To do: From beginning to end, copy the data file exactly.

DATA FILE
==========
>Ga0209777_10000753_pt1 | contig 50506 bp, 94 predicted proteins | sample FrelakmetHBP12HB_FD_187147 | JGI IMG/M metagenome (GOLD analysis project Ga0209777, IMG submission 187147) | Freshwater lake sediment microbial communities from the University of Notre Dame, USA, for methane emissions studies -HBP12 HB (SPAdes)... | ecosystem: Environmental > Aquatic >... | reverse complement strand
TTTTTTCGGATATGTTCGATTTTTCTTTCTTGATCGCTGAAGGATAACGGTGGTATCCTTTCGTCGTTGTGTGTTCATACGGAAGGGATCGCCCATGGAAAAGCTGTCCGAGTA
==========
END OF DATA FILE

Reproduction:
>Ga0209777_10000753_pt1 | contig 50506 bp, 94 predicted proteins | sample FrelakmetHBP12HB_FD_187147 | JGI IMG/M metagenome (GOLD analysis project Ga0209777, IMG submission 187147) | Freshwater lake sediment microbial communities from the University of Notre Dame, USA, for methane emissions studies -HBP12 HB (SPAdes)... | ecosystem: Environmental > Aquatic >... | reverse complement strand
TTTTTTCGGATATGTTCGATTTTTCTTTCTTGATCGCTGAAGGATAACGGTGGTATCCTTTCGTCGTTGTGTGTTCATACGGAAGGGATCGCCCATGGAAAAGCTGTCCGAGTA